Features 18 NEW Tracks! (Listen/DL above!)
Hands down this is one of the dopest projects I've heard in a minute. Here's why. Mickey Factz transplants himself into the character 'Mickey MauSe' and transplants us the listener to the era in which he lived: the 1980s. MauSe is a graffiti artist looking for an outlet to deliver his message and inspired by the likes of Keith Haring, Fab Five Freddy, musical inspirations from Michael Jackson to KRS-One, and his mentor Andy Warhol, of whom he has an interview with in one of his "Memoirs of '?'" recordings that separate the tape and help bridge the story and development of his character.
Wait, what?! How many artists out there include a conceptual chat with Andy Warhol to help bring some more depth and clarity to their project? The memoirs set the stage for the whole project, and sometimes are the precursor to a song like "Entry III", which finds MauSe lashing out against then-President Ronald Reagan and his distrust of the government. Why? His 'Reaganomics' policies that only helped the rich and didn't help MauSe and his family, his friends' families, and his neighborhood. Or perhaps the actions, or lackthereof, from then-New York City mayor Ed Koch against the scary AIDS epidemic because it may have shed light on his apparent closeted homosexuality. AIDS was one of the global issues that MauSe rhymes about throughout the tape, even having a song entitled "A.I.D.S". Another central issue of the 80s touched on is crack/cocaine, especially the haunting storytelling of a mother selling her son to fulfill her addiction for "three minutes of pleasure". MauSe successfully brings us back to the 80s with his outspoken views against the lack of action against these two issues especially and for me, it's a trip to envision myself living in that world since at my age I wasn't around to experience it.
A few of my favorite tracks are indeed ones that directly deal with the issues; for starters: "Hulk Hogan & Crack". This high-octane joint cleverly references many of the 80s biggest stars and pop icons, mixed in with the messages centering on the topics above. Plus, who would bat an eyebrow at a brief Hulk Hogan sample to drive it all home? Definitely lend your ears there and keep in tune through "Chalk" and the very relatable "Dreams Of Money", which features a mix of analysis of the times from MauSe and a universal theme of striving for those dreams that we draw parallels to today. The song also features samples of Mickey Mouse himself, which adds a fun aspect that will most certainly reel in the casual listener. Other highlights include "Heart", where a female hook is both powerful and opportune to provide a different mood 10 tracks in, the aforementioned '?' memoir "Entry III", and the title track "Mickey MauSe", which boasts my favorite production. In fact, the production is all courtesy of Mickey Factz as he produces all 17 tracks (+ 1 bonus) by sampling some Dangermouse and DeadMauS. Flat out, this makes for a sound that you have not yet heard in hip hop, and that's on top of the conceptual journey to take in from track one onward. As you can tell by this point, Mickey MauSe is a must-download for your ears above. Factz has outdone himself and makes a cannonball splash into the swimming pool of hip hop with Mickey MauSe. Without further adieu, hit the blue link to listen and download; it gets better with each successive listen and digestion of the lyrics. Finally, hit the jump for the official synopsis describing Mickey MauSe from Mickey himself and a couple of the promo videos/trailers to get ya started, in case ya missed!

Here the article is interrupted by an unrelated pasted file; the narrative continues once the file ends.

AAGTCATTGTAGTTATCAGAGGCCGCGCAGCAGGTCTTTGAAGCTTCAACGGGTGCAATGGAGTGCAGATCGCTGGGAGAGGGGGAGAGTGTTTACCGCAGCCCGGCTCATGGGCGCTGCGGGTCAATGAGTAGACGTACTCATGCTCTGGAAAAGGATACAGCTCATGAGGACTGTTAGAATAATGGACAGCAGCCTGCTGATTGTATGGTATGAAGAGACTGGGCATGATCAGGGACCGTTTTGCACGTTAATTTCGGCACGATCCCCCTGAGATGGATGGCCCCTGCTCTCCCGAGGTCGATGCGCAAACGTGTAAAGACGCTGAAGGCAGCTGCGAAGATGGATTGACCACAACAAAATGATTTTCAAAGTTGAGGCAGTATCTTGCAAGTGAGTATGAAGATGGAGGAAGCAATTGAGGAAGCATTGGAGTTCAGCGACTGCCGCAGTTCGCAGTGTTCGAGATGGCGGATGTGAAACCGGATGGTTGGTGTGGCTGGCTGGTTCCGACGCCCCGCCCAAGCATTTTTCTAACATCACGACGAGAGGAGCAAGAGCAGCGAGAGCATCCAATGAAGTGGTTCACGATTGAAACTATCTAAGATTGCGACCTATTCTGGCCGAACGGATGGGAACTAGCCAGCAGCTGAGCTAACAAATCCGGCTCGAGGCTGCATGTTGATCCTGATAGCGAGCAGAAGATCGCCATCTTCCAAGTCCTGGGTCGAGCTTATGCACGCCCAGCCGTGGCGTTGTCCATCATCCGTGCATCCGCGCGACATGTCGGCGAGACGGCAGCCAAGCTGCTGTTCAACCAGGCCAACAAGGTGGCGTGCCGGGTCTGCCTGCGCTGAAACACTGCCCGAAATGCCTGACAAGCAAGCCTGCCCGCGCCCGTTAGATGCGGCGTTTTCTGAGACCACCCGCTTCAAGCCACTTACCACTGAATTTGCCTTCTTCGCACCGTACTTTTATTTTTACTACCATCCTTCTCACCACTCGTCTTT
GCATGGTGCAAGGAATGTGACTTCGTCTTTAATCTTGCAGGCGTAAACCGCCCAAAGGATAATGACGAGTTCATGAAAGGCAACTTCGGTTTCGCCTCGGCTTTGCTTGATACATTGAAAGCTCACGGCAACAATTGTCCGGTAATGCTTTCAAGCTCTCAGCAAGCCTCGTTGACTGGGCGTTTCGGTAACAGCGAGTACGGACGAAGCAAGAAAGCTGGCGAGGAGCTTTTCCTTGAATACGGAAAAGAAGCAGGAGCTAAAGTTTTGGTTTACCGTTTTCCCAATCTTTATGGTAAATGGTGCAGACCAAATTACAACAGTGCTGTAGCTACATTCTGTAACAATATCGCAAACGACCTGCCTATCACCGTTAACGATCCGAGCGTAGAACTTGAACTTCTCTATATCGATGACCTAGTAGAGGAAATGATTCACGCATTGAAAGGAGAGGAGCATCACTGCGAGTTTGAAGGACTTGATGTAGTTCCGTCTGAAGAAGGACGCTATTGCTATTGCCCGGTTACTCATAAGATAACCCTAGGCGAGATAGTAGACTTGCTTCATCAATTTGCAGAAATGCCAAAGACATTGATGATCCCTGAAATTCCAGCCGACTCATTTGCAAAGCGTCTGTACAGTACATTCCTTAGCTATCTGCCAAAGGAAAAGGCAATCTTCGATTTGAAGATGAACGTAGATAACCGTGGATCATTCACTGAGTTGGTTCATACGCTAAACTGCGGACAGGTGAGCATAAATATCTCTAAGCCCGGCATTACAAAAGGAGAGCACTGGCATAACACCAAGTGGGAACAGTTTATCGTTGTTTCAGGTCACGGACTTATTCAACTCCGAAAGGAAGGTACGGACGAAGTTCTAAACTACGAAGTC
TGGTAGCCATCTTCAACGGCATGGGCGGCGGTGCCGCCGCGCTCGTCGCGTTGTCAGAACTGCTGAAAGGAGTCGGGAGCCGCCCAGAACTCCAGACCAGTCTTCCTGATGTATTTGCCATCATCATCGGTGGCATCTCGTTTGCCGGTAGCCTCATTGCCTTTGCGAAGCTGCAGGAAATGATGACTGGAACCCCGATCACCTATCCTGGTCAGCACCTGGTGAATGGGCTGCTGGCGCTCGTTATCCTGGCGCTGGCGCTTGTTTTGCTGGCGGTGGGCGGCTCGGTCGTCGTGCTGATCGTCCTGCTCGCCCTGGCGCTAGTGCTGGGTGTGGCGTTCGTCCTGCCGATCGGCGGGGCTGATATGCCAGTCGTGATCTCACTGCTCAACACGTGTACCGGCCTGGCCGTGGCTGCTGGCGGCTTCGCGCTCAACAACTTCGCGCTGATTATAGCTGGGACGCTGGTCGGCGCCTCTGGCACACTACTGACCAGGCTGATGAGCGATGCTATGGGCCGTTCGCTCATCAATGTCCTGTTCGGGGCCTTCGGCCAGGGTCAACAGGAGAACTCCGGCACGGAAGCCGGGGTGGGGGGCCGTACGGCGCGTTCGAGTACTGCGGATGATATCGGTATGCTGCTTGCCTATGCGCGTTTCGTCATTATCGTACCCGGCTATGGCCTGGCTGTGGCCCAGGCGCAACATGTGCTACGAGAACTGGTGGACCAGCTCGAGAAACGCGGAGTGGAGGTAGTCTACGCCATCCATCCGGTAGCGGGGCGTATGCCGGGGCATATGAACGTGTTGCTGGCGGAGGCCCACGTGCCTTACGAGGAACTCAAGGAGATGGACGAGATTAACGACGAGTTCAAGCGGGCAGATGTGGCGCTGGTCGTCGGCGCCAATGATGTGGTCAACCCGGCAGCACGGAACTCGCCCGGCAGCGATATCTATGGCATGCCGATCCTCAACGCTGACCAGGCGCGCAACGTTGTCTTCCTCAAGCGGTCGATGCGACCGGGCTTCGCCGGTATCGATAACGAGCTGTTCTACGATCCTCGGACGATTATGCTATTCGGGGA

Take a second to get a visual of the 1980’s. You may see neon colors, big hair from Rock Stars, Hip Hop blossoming, Reaganomics, etc. But for young Mickey Mause, all he saw was art in its purest form.
Mickey Mause is a pseudo character created by RCA artist Mickey Factz who is thrown into the 1980’s as a graffiti writer who was among the stars of that decade: Keith Haring, Jean-Michel Basquiat, Kenny Scharf, Fab Five Freddy, then mentor Andy Warhol, etc. He flourished as a writer but was later kicked out by his parents for being a troubled youth. Mause then took to the streets of NYC, specifically Union Square and the Lower East Side. He would sleep on benches and sell his work to make a living.
After a chance encounter, Mause interned and later worked at the Factory, now debunked, but still full of inspiration. His work quickly began getting noticed and his art afforded him the opportunity to work and travel overseas. Mause did fairly well upon his return to the States. He was able to get a home, a girlfriend and maintain a normal career. Fame got to Mause however. He began experimenting with more art, different drugs and different women.
As the story progresses, we come to realize Mause gets swallowed up by the fame and fortune and forgets that he too is still human and contracts the virus we now know as H.I.V.
The soundtrack consists of 17 songs all produced by Mickey Factz, containing sampling from Dangermouse and Deadmau5. The character draws striking similarities toward Mickey Factz (with the exception of A.I.D.S.) and is reminiscent of his own bubbling career ready to break through the barriers of pop culture.
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